Cellphone bill too high? Maybe you just have to suck it up

Canadian policy-makers have been promising that better cellular deals are just around the corner. But there's no sign of them yet and no sign of a strategy that would bring us stable and substantive competition.

If policy-makers aren't creating competition, they should quit pretending good deals are near

Seta Elbekian of Toronto is not happy that she will soon lose her low-price $29 monthly phone plan with Mobilicity. Rogers is moving all Mobilicity customers to its brand, Chatr. (Seta Elbekian)

When Louisa McCormack signed up recently for what looked like an amazing cellphone deal, she worried it was too good to be true.

"It wasn't until I got my first bill that I was reassured, wow, this really is true," she says.
Louisa McCormack scored such a cheap cellphone deal in Paris, she thought it was too good to be true. (Louisa McCormack)

The writer from Toronto pays just $29 a month for unlimited calling across North America. She also has a data plan and gets 35 days a year of free roaming across North America as well as most of Europe.

"It was just kind of hard to believe," she admits.

That's because McCormack is used to more pricey plans in Canada. She found this deal — in Paris.

Almost a year ago, she moved to Paris for work. And, yes, she also gets unlimited calling across France.

"You just don't realize how bad Canada has it until you move abroad," says McCormack.

Canadians paying top dollar

Canadians still pay some of the highest cellular service prices in the industrialized world, according to the 2015 CRTC-commissioned Wall Report.

The report also shows that an unlimited talk-and-text cellphone plan with two gigabytes of data costs on average $48.24 per month in France compared to $83.08 in Canada — a difference of almost $35.

Canada's previous Conservative government pledged to foster more competition to help drive down prices. Its Liberal successor has said the same.

Yet, according to the Wall Report, Canadian cellular service generally got more expensive last year. Meanwhile, smaller providers that often offer cheaper deals are disappearing.

Canadian policy-makers have been promising that better cellular deals are just around the corner. But there's no sign of them yet and no sign of a strategy that would bring us stable and substantive competition.

"These guys basically have a licence for price gouging at this point," says Open Media telecom critic Josh Tabish, referring to Rogers, Telus and Bell Canada.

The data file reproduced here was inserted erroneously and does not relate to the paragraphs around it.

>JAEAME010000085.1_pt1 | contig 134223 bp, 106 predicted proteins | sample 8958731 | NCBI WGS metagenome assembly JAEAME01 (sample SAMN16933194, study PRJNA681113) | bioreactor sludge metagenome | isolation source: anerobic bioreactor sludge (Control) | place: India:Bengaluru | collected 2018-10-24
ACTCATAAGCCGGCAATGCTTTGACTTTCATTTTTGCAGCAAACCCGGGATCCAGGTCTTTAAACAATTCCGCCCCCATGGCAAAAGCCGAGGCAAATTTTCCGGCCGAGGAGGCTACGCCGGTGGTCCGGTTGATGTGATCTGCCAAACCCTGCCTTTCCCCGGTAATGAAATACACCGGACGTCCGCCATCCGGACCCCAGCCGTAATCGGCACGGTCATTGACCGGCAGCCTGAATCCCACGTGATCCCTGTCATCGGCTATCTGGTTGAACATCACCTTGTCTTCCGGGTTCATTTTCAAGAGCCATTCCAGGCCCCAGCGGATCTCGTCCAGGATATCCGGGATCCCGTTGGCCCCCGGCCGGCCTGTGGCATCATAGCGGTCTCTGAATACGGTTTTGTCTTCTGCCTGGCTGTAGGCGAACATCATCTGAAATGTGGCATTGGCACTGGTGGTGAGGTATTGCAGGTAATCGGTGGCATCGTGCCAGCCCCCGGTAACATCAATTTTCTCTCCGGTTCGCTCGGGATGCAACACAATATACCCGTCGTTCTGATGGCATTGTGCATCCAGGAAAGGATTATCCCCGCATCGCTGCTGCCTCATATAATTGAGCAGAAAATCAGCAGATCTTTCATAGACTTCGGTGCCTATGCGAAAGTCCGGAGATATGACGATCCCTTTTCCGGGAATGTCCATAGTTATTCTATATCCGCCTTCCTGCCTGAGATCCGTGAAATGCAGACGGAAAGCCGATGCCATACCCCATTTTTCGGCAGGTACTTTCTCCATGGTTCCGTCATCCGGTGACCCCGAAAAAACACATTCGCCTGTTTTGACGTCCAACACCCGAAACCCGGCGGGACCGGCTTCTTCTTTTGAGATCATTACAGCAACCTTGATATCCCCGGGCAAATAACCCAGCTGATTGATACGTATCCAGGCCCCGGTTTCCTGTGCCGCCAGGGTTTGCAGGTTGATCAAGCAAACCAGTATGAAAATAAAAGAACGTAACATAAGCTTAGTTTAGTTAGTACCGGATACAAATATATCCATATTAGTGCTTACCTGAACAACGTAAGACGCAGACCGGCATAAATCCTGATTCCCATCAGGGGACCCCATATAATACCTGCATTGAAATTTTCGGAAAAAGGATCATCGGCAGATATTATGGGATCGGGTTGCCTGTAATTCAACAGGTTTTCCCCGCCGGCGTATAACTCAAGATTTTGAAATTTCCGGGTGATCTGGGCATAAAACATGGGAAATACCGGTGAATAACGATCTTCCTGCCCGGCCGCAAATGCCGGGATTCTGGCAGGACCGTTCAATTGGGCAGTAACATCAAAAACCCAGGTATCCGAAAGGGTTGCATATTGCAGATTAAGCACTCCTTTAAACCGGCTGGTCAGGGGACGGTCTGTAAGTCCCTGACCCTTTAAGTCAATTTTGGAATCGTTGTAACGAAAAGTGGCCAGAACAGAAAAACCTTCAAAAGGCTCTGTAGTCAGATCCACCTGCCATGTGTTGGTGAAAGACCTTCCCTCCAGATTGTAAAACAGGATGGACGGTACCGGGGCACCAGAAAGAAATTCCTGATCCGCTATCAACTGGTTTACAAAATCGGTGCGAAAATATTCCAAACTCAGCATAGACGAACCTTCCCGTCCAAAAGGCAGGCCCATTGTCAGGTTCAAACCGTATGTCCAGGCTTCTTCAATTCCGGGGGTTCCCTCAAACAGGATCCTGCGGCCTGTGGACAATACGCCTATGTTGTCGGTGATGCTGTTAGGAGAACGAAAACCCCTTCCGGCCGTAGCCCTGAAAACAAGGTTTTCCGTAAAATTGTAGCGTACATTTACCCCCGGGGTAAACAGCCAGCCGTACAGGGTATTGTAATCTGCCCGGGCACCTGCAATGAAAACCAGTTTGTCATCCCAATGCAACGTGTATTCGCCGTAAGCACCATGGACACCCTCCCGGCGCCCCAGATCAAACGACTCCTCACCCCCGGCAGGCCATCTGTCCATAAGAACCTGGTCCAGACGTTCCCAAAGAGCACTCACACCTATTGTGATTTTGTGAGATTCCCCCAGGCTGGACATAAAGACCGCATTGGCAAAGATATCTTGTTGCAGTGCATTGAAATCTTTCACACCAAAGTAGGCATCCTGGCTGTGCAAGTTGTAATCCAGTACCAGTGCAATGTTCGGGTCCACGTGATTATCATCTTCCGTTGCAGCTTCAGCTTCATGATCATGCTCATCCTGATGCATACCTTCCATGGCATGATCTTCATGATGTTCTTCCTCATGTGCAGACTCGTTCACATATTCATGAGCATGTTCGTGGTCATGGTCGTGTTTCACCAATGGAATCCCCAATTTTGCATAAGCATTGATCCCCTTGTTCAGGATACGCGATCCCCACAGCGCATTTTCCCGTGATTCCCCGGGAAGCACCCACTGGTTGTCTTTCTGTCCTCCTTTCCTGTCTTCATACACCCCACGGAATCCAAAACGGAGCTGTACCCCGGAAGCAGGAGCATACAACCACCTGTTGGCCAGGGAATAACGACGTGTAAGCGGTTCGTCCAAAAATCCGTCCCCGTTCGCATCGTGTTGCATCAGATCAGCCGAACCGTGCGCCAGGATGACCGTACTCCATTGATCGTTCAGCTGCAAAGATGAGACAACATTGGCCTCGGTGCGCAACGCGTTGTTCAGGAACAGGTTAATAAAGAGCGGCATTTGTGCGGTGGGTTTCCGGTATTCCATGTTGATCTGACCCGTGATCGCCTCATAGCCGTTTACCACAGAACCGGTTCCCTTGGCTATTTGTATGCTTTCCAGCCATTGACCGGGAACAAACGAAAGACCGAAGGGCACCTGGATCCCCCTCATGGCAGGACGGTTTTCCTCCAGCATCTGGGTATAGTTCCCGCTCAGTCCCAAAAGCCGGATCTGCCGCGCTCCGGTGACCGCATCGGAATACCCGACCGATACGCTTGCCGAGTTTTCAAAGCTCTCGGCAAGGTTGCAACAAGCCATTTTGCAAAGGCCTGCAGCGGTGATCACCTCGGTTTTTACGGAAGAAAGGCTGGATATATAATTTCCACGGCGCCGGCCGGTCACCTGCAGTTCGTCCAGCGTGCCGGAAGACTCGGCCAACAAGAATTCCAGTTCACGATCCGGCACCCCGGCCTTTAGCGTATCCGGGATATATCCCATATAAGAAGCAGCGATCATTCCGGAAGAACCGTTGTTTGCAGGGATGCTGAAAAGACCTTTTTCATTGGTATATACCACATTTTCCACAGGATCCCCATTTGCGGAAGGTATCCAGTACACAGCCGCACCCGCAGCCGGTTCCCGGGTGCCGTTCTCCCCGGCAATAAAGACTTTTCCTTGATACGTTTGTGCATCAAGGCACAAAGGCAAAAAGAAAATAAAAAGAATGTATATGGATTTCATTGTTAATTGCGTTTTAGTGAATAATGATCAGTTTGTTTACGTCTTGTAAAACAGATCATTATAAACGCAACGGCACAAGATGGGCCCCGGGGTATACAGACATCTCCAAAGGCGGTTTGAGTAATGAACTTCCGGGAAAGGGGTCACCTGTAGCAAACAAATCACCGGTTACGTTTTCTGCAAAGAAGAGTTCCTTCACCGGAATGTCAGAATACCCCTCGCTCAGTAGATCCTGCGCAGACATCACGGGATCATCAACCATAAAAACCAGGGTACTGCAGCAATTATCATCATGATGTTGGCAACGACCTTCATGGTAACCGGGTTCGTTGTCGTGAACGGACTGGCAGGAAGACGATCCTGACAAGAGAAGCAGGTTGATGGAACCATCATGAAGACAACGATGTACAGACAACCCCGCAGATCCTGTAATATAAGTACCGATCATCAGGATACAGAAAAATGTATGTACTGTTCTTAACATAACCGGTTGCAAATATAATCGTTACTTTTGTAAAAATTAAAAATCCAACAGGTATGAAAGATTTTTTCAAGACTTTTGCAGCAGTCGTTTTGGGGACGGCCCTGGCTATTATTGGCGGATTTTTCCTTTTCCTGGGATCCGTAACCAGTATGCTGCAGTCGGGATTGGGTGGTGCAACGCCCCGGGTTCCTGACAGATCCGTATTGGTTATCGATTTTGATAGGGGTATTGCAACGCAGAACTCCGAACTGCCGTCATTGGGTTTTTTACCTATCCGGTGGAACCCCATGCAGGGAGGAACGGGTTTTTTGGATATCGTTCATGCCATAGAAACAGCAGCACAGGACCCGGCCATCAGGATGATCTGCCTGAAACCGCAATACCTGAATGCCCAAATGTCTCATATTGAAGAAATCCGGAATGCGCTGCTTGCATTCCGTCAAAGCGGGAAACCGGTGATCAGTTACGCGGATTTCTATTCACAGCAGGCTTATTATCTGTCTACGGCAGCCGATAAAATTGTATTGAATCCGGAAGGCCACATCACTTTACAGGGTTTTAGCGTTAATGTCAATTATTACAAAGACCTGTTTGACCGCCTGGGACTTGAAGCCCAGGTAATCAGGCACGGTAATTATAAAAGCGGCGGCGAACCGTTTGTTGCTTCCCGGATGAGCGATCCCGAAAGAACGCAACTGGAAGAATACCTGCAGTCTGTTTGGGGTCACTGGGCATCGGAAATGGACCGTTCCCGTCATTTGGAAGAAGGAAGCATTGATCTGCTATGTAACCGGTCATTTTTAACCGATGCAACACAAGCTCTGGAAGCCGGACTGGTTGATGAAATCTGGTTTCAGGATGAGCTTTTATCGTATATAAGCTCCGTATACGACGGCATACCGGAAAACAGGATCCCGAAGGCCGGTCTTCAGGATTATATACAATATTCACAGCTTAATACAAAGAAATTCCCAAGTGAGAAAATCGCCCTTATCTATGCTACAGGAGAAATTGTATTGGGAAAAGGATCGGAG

The three telecoms controlled 89 per cent of the wireless telecom market in Canada in 2014, according to the Wall Report.

Broken promises

Back in late 2013, the Conservative government blew through $9 million of taxpayers' money on cellphone service ads. The campaign spread the message that Ottawa was on a mission to bring consumers more competition and lower prices.
A scene from a 2013 Canadian government TV ad showing a frustrated cellphone customer. The campaign sent the message Ottawa was on a mission to bring consumers more competition and lower prices (Government of Canada)

Now the Liberal government has declared it will save the day. "The government is working to support competition, choice and availability of services," the Ministry of Innovation, Science and Economic Development told CBC News in an email.

And yet, Canadians saw their cellphone bills increase last year and could this year as well; the big telecoms all announced price hikes for 2016.

Meanwhile, smaller providers get gobbled up.

In 2013, Telus bought Public Mobile. Last year, western-based telecom, Shaw bought Wind Mobile and Rogers took over Mobilicity.

Mobilicity's 'great news!'

Rogers recently announced that all Mobilicity customers will soon be moved to Rogers' low-cost subsidiary, Chatr Mobile.

Mobilicity customer Seta Elbekian got the notification last week in a text message.

"We've got great news!" stated the text from soon to be abandoned Mobilicity. "We are excited to let you know that we will be joining Chatr Mobile."

But Elbekian, who lives in Toronto, is not excited. She pays just $29 a month for unlimited talk and texting plus data — a deal she scored in 2012.